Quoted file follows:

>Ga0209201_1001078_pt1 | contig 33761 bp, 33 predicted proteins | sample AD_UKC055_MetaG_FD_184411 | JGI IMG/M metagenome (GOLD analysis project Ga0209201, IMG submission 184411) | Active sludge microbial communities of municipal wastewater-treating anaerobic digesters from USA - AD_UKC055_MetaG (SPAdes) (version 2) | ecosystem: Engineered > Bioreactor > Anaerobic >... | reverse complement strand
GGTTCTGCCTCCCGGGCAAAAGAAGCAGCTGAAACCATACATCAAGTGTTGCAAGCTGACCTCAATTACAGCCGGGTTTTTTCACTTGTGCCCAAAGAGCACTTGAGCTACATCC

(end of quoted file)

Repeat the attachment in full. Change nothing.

>Ga0209201_1001078_pt1 | contig 33761 bp, 33 predicted proteins | sample AD_UKC055_MetaG_FD_184411 | JGI IMG/M metagenome (GOLD analysis project Ga0209201, IMG submission 184411) | Active sludge microbial communities of municipal wastewater-treating anaerobic digesters from USA - AD_UKC055_MetaG (SPAdes) (version 2) | ecosystem: Engineered > Bioreactor > Anaerobic >... | reverse complement strand
GGTTCTGCCTCCCGGGCAAAAGAAGCAGCTGAAACCATACATCAAGTGTTGCAAGCTGACCTCAATTACAGCCGGGTTTTTTCACTTGTGCCCAAAGAGCACTTGAGCTACATCC